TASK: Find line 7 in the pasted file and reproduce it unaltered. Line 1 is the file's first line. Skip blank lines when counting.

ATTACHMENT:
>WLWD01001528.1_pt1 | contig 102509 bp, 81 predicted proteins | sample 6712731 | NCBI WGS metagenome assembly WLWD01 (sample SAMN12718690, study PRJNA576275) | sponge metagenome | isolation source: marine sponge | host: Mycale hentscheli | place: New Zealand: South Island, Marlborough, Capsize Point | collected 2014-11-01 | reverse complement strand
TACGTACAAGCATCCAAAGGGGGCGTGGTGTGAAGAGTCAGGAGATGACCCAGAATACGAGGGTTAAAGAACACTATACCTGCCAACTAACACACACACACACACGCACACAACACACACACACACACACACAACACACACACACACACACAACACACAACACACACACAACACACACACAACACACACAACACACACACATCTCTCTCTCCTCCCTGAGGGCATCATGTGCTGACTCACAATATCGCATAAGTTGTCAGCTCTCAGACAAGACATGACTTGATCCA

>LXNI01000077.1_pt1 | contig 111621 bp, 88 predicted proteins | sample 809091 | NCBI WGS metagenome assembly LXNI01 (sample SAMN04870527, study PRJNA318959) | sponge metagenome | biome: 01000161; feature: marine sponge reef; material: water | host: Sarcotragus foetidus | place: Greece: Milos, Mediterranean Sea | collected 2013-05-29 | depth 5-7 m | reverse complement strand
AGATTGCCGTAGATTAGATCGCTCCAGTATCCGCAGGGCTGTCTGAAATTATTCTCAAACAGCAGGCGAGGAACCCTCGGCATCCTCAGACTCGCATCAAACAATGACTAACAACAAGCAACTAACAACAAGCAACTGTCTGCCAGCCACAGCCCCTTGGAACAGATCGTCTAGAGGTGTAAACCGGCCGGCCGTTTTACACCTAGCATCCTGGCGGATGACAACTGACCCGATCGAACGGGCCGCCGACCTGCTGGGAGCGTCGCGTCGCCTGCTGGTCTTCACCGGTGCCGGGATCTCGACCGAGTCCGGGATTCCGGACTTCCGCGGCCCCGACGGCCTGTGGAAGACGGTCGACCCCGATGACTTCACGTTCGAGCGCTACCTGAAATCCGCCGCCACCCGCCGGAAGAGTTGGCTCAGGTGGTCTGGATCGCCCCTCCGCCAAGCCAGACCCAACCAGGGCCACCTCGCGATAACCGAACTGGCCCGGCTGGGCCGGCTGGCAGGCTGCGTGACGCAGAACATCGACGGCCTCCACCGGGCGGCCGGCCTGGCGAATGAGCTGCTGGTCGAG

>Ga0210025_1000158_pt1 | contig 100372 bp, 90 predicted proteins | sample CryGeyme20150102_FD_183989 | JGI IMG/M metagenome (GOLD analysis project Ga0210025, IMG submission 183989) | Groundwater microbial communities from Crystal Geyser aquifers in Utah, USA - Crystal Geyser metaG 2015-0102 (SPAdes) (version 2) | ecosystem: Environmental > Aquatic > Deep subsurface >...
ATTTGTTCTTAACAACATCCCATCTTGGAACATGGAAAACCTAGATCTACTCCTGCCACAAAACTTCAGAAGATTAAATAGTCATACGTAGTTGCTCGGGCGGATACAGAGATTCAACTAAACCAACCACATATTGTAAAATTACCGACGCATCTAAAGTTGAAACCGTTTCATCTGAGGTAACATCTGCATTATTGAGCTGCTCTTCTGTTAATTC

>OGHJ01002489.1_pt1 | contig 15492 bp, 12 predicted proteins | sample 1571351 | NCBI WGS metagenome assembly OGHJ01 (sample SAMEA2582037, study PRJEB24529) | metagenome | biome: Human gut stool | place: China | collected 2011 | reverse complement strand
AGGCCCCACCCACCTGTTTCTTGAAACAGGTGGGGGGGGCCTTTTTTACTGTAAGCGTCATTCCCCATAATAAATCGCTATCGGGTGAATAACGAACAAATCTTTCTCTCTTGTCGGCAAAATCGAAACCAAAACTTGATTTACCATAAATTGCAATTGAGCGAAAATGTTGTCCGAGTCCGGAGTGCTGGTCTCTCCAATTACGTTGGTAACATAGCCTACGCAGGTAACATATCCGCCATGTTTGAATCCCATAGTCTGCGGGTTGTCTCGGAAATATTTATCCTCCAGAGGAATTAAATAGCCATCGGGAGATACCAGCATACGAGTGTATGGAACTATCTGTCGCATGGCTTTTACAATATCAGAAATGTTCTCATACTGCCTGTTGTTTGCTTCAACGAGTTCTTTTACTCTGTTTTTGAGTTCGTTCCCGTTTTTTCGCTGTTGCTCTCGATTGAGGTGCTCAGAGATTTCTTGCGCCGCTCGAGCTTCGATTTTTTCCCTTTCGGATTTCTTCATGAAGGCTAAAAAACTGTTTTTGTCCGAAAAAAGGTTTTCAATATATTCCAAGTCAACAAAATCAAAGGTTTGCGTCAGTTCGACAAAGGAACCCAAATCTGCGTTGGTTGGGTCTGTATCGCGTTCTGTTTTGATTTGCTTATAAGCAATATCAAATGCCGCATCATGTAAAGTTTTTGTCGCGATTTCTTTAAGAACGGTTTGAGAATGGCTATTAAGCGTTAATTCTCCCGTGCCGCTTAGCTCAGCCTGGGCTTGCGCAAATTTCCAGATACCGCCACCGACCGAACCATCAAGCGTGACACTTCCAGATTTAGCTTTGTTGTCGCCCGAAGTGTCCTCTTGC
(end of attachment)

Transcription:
>OGHJ01002489.1_pt1 | contig 15492 bp, 12 predicted proteins | sample 1571351 | NCBI WGS metagenome assembly OGHJ01 (sample SAMEA2582037, study PRJEB24529) | metagenome | biome: Human gut stool | place: China | collected 2011 | reverse complement strand